I’ve been thinking about names and naming lately for a few reasons. First, because of the difference it often makes to an issue when individuals’ names are attached to a story—the Windrush scandal got more press after individual stories were highlighted by The Guardian (beginning in November 2017 with the case of Paulette Wilson, https://www.theguardian.com/uk-news/2017/nov/28/i-cant-eat-or-sleep-the-grandmother-threatened-with-deportation-after-50-years-in-britain, and coming to a head with an article that told the stories of 18 individuals, https://www.theguardian.com/uk-news/2018/apr/20/its-inhumane-the-windrush-victims-who-have-lost-jobs-homes-and-loved-ones). The Windrush scandal resulted in part because of children being brought over to the UK by their parents at a time when children did not have their own passports, but were listed on their parents’ papers—which sometimes meant they had no proof as to when they entered the country. The #metoo movement and the Michigan State University/ USA gymnastics scandal also gained ground when it became about people with names instead of “sexual assault”. The US media could take a lesson from the power of naming individuals and stressing the real consequences of political actions in its own growing scandal over separating children from their parents at the Mexican border.
In case you are unaware of this latter story, this week the UN let the US know in no uncertain terms that they were breaking international law by separating parents from children (https://www.nytimes.com/2018/06/05/world/americas/us-un-migrant-children-families.html). In the UN’s Declaration of the Rights of the Child, principle six states that, “a child of tender years shall not, save in exceptional circumstances, be separated from his mother” (https://www.unicef.org/malaysia/1959-Declaration-of-the-Rights-of-the-Child.pdf). Although the New York Times article points out that the US is the only country that has not ratified the Declaration, it adds, “the practice of separating and detaining children breached its obligations under other international human rights conventions it has joined”.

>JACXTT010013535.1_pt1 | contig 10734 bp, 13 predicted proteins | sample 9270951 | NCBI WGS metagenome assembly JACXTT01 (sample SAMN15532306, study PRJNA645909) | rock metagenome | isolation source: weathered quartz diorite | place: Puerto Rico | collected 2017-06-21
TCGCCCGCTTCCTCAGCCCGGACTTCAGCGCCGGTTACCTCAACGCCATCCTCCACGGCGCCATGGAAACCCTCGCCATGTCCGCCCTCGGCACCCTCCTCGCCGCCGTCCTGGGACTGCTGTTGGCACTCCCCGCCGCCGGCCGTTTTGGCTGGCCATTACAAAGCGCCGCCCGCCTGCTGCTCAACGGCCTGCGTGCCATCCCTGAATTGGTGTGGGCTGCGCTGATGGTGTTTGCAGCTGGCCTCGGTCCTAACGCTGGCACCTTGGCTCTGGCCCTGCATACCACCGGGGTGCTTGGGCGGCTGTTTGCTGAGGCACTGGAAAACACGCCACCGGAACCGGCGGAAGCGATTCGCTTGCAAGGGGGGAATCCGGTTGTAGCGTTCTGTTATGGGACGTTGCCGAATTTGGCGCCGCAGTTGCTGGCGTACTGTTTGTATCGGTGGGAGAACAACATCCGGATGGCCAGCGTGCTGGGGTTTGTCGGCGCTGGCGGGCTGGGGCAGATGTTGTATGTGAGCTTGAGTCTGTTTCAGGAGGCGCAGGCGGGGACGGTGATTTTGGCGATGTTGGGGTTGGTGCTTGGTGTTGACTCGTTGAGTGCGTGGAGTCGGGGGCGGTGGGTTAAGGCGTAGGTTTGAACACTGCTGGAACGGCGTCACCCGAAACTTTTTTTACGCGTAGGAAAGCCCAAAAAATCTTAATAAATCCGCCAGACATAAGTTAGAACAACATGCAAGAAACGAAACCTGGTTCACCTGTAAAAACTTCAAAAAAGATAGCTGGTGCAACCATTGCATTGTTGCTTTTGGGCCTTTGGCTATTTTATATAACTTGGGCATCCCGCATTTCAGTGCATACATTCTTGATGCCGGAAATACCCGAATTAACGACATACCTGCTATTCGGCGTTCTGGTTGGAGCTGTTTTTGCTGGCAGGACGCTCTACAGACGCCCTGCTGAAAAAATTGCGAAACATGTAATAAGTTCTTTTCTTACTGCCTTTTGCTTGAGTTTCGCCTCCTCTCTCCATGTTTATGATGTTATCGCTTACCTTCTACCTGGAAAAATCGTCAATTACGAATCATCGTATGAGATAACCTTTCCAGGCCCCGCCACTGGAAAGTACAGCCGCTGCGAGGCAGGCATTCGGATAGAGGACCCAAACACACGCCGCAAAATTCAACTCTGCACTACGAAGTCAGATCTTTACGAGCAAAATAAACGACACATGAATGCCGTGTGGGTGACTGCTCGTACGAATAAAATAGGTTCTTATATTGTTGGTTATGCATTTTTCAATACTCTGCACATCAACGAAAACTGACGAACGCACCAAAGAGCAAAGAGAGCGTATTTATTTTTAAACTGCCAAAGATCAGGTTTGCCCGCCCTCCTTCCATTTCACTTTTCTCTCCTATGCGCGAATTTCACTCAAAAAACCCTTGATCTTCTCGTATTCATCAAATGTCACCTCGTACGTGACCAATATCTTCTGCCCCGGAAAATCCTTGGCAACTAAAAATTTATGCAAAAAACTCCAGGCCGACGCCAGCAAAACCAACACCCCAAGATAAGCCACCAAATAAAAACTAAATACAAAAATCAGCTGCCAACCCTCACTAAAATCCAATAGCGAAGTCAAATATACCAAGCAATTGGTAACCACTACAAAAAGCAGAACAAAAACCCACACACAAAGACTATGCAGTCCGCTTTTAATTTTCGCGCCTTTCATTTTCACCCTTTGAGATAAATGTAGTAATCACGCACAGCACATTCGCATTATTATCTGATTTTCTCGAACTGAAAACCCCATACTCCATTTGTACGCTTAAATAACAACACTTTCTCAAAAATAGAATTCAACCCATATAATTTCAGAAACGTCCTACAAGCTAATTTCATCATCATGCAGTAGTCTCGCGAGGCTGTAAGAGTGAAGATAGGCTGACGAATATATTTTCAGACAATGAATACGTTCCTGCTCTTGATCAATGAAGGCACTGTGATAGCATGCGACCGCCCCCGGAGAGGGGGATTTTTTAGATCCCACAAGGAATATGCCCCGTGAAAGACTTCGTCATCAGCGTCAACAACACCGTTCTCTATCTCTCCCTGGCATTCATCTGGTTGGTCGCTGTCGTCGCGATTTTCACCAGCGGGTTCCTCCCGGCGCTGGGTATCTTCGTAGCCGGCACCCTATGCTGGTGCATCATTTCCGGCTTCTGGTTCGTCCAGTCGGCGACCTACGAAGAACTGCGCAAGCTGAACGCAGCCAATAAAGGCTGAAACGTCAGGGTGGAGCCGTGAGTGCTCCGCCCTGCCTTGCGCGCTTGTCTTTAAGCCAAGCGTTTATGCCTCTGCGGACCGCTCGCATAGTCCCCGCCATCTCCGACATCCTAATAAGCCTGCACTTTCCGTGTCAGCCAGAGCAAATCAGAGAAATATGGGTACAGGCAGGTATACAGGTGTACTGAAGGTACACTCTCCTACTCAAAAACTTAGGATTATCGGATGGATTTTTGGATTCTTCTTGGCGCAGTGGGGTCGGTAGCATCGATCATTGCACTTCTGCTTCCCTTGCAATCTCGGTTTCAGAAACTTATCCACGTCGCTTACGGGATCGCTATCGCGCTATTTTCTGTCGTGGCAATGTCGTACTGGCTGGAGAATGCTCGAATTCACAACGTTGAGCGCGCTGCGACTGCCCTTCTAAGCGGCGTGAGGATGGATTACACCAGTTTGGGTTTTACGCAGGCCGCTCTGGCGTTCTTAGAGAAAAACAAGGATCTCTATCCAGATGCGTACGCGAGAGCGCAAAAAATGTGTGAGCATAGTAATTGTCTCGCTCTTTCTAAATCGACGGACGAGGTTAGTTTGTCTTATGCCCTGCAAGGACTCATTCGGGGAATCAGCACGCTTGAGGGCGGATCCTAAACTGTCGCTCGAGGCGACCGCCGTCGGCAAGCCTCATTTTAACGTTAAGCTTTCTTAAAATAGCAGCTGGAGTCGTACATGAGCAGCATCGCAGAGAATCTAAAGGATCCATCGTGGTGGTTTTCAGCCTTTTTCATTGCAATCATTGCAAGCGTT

The UN’s Declaration of the Rights of the Child has ten points in total. It’s nearly sixty years old now (originally proclaimed in November 1959—although not adopted by the UN General Assembly for another thirty years). I’d like to do some thinking about some of the points in this and perhaps some future editions of this blog, and how the points relate to children’s books about diversity particularly. Today I want to start with the shortest—and perhaps simplest—one, Point Three: “The child shall be entitled from his birth to a name and a nationality.” The reason to insist on a nationality seems obvious, then (Jews and then Palestininans as stateless people) and now (Windrush); but the right to a name surprised me when I first read it. A name, of course, gives human dignity, it can be an indication of uniqueness and of family ties. But children are given names by their family, not the state, I thought. And then I remembered: children are given names by their family, except when the state—or its legalized institutions—play a role in giving or denying people their names.